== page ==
Thirty-seven states utilize ARRT-administered exams for state licensing/certification purposes in fact. BUT AT LEAST 11 STATES HAVE ABSOLUTELY NO REQUIREMENTS FOR EDUCATION/LICENSING/CERTIFICATION OF RADIOLOGICAL TECHNICIANS, AT ALL. That’s right, in these states ANYONE, and I mean anyone at all, can be employed as an X-ray technician in a hospital, clinic, physicians office etc. The guy that mows your lawn can legally take your chest x-ray or perform other radiological exams, like CT Scans in nearly 1/4 of states. Should the techs in these states be fired for harming patients or stealing drugs there is absolutely NO regulatory body that can prevent them from moving to another such state to continue in a similar position. In fact absent a report to the NPDB (which can only be made when action is taken against a state issued license) and/or public action against an individuals AART Certification, by the AART, a technician has little risk of not being able to obtain a license/certification/work in another state once one state revokes their state certification/license. Individuals working in states which do not require licensure/certification cannot be reported to any responsible body and no action can ever be taken against them unless brought by law enforcement subsequent to criminal charges.

However the AART failed to take any action and Kwiatkowski was on the job at Temple University Hospital in Pennsylvania within weeks of being fired in AZ, and then went on to work in Kansas and Georgia before working in New Hampshire in 2011. He had also previously worked in hospitals in the states of Maryland, Michigan, New York.

Exactly how Kwiatkowski was discovered diverting drugs at the Exeter Hospital and when remains unclear. On July 21, 2012 Kwiatkowski was arrested in Massachusetts presumably after relocating there after being fired by Exeter. It is noteworthy that only after the arrest did the AART act to revoke Kwiatkowski’s certification. A credential verification search on their website shows the following results:

Not Registered REVOKED as of 09/2012 Based upon evidence provided to the Ethics Committee, ARRT has revoked the certification and registration of this individual.

From CBS News Crimesider:

David Kwiatkowski, a traveling hospital technician accused of infecting dozens of patients with hepatitis C through tainted needles, told investigators he had been stealing drugs for more than a decade and was “killing a lot of people,” according to a plea agreement filed Monday that would send him to prison for 30 to 40 years.

Kwiatkowski, who has been jailed since his arrest in July 2012, is accused of stealing painkiller syringes from Exeter Hospital’s cardiac catheterization lab and replacing them with saline tainted with his blood. He has agreed to plead guilty to the 14 federal drug theft and tampering charges he faced in exchange for a lighter sentence. Had he been convicted at trial, he could have been sentenced to up to 98 years behind bars.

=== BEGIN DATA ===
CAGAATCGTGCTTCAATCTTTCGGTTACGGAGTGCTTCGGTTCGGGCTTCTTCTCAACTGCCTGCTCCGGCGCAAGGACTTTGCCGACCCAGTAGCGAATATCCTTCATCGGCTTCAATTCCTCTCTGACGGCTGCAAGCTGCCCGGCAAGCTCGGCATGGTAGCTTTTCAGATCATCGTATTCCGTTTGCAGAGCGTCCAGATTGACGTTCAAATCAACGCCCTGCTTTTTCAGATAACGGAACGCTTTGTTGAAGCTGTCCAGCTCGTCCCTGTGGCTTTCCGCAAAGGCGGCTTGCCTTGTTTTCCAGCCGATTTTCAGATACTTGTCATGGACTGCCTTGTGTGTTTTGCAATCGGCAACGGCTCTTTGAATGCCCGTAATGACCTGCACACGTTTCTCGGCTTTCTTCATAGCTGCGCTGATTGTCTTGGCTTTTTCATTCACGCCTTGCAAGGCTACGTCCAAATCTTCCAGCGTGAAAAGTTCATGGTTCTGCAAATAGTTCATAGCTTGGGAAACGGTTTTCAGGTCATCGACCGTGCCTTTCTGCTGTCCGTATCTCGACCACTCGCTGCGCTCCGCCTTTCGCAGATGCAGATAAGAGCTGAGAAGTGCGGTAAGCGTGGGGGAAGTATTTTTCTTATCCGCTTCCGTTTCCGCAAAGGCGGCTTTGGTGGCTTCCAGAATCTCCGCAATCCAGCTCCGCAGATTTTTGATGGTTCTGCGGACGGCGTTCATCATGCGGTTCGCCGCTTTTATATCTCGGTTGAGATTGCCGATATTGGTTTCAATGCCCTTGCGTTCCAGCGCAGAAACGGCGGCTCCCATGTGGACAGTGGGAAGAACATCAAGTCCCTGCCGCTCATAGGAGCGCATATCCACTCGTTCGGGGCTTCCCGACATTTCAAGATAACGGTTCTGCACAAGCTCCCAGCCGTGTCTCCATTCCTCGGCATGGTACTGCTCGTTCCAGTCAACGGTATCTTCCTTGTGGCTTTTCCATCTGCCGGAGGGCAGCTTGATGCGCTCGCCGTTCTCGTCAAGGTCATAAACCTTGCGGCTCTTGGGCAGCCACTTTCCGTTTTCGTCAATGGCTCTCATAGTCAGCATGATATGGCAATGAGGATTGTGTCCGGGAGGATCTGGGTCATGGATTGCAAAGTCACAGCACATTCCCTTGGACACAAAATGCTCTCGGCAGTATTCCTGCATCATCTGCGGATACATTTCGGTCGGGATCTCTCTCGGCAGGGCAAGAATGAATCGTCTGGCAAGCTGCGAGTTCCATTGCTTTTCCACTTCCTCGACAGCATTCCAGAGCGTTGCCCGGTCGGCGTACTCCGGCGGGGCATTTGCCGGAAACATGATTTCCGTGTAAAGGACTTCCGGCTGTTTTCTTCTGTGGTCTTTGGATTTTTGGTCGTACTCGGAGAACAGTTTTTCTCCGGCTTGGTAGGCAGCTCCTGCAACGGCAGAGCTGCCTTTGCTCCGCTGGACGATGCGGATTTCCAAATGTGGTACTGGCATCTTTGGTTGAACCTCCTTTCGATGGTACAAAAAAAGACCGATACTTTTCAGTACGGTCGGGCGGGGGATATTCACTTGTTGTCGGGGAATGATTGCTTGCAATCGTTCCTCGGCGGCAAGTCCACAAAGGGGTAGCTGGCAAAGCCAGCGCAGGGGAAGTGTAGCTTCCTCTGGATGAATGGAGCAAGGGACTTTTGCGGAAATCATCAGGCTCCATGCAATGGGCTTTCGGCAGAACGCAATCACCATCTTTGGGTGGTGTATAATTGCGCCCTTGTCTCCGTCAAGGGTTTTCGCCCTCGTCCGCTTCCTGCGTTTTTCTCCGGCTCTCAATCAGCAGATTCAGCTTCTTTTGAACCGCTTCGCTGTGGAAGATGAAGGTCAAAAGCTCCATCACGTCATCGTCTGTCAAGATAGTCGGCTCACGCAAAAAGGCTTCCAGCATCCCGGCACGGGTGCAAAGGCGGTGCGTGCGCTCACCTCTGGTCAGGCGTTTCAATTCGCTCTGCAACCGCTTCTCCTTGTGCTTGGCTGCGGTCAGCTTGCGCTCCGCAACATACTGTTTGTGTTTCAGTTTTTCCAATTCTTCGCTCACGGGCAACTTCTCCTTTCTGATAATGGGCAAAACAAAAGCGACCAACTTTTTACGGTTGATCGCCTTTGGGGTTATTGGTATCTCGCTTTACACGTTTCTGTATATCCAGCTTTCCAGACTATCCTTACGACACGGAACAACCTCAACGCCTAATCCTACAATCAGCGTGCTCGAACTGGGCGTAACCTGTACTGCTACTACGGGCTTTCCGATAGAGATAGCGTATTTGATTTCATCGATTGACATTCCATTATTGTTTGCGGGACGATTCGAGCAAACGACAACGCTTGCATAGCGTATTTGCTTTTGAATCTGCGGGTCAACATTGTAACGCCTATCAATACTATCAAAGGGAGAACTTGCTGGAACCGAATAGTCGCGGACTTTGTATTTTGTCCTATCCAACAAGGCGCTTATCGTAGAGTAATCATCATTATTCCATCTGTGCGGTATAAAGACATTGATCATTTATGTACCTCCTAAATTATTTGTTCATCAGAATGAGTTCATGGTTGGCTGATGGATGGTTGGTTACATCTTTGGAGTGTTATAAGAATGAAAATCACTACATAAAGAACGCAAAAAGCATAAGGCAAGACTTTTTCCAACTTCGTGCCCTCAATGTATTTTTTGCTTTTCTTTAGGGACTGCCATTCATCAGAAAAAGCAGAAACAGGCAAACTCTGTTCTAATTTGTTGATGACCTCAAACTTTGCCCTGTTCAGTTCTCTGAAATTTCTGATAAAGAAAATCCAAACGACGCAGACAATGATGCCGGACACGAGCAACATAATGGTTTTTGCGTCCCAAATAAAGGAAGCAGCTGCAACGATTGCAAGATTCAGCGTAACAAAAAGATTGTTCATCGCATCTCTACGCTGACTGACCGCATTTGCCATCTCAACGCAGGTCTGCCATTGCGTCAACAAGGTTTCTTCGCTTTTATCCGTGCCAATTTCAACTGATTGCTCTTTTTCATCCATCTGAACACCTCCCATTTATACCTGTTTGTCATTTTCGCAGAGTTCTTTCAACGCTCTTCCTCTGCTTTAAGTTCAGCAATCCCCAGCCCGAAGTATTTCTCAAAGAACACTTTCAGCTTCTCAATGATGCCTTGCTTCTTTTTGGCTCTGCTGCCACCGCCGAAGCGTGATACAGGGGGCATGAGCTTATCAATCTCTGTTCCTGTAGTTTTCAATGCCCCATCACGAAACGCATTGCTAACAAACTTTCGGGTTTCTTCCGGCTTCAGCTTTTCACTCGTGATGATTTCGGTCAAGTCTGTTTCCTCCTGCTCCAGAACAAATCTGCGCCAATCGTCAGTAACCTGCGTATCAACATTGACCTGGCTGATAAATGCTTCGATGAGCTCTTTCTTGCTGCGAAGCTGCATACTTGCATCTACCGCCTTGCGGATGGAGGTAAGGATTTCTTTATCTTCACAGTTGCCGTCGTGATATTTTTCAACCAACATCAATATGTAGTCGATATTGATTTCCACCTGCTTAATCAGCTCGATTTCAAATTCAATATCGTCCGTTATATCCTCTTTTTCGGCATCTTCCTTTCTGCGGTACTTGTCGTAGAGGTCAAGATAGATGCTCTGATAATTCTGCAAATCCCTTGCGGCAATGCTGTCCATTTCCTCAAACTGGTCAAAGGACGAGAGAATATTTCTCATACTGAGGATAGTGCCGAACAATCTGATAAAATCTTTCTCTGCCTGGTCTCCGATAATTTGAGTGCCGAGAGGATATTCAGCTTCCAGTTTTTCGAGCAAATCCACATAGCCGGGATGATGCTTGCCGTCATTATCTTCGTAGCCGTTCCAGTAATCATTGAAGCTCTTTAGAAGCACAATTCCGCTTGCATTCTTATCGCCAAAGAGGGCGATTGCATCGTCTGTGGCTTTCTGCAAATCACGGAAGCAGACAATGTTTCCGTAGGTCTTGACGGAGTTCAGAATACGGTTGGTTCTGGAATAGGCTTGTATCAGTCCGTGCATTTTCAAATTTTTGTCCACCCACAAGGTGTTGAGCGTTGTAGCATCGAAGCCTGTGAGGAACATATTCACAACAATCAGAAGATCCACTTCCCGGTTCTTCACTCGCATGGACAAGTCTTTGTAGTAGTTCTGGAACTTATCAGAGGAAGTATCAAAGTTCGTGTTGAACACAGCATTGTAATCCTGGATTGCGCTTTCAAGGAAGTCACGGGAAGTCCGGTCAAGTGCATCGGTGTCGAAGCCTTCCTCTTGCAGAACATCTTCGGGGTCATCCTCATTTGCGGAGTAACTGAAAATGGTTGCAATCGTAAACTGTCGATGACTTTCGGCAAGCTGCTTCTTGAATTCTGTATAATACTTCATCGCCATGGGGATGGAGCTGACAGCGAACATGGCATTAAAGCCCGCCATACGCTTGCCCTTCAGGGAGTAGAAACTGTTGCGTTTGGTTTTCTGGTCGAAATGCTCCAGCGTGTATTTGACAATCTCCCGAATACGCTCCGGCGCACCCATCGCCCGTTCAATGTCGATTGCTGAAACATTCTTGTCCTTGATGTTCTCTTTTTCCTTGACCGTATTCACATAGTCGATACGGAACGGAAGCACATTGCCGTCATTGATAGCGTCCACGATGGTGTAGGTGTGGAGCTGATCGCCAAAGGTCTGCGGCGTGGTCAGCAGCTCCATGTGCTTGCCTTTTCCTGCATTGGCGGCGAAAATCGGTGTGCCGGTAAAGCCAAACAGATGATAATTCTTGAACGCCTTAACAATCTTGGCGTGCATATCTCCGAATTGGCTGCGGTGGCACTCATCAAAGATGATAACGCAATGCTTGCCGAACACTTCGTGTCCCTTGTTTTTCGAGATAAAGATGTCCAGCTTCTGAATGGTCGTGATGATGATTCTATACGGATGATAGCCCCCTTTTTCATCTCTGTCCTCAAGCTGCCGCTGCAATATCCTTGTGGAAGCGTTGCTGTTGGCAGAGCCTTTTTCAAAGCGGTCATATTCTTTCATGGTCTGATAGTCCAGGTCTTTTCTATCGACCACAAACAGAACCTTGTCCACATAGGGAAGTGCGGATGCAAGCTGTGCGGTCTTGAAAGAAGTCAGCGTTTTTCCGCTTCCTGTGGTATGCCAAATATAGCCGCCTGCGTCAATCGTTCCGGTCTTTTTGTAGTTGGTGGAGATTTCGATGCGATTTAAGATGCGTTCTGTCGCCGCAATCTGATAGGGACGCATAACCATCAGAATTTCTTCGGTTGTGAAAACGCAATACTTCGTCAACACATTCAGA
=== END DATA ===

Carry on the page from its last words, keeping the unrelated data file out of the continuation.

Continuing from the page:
Thirty-two patients in New Hampshire have been diagnosed with the strain of hepatitis C carried by Kwiatkowski, who worked at 18 hospitals in seven states before being hired in New Hampshire in 2011. There have been seven cases in Maryland, six in Kansas and one in Pennsylvania. One of the Kansas patients has died, and hepatitis C, a blood-borne viral infection that can cause liver disease and chronic health issues, played a “contributing role,” the plea agreement said.

Despite one of the victims dying, Kwiatkowski was not charged with murder, likely, as prosecutors said, because Hepatitis C was found to play a “contributing role” and a direct cause of the death could not be established. Unless the plea agreement stipulates otherwise however, prosecutors would be free to charge Kwiatkowski with murder should any of his victims die directly from their Hepatitis C in the future. We recently saw a successful 2nd degree murder conviction in the case of Dr. Dipak Desai where prosecutors argued he was responsible for transmission of Hepatitis C to a patient who died from the disease. According to the plea agreement, Kwiatkowski told an investigator, “I’m going to kill a lot of people out of this.”

“The defendant admitted that he diverted drugs in a similar way at Houston Medical Center in Georgia and Hays Medical Center in Kansas,” the plea agreement states. “He estimated that he swapped syringes at least 20 times in Kansas and approximately 30 times in Georgia. But if a New Hampshire court accepts Kwiatkowski’s plea deal, he can avoid federal criminal charges in Kansas, Maryland and Georgia, the plea agreement goes on to say.

According to state and hospital officials, he worked in as a radiology technician and in cardiac catheterization labs in the following locations, but this list is not complete:

– Oakwood Annapolis Hospital in Wayne, Michigan, January to September 2007;

– Saint Francis Hospital, Poughkeepsie, New York, November 2007 to February 2008;

– UPMC Presbyterian, Pittsburgh, March 2008 to May 2008;

– Baltimore Veterans Affairs Medical Center, May 2008 to November 2008;

– Southern Maryland Hospital, Clinton, Maryland, December 2008 to February 2009;

– Johns Hopkins Hospital, Baltimore, July 2009 to January 2010;

– Maryland General Hospital, Baltimore, January 2010 to March 2010;

– Temple University Hospital, Philadelphia, April 2010;

– Hays Medical Center, Hays, Kansas, May 2010 to September 2010;

– Houston Medical Center, Warner Robins, Georgia, October 2010 to March 2011.

– Exeter Hospital, Concord, New Hampshire, 2011

For more on where Kwiatkowski may have worked and important details about the case read HERE.

US Attorney’s Press Release when Kwiatkowski was indicted: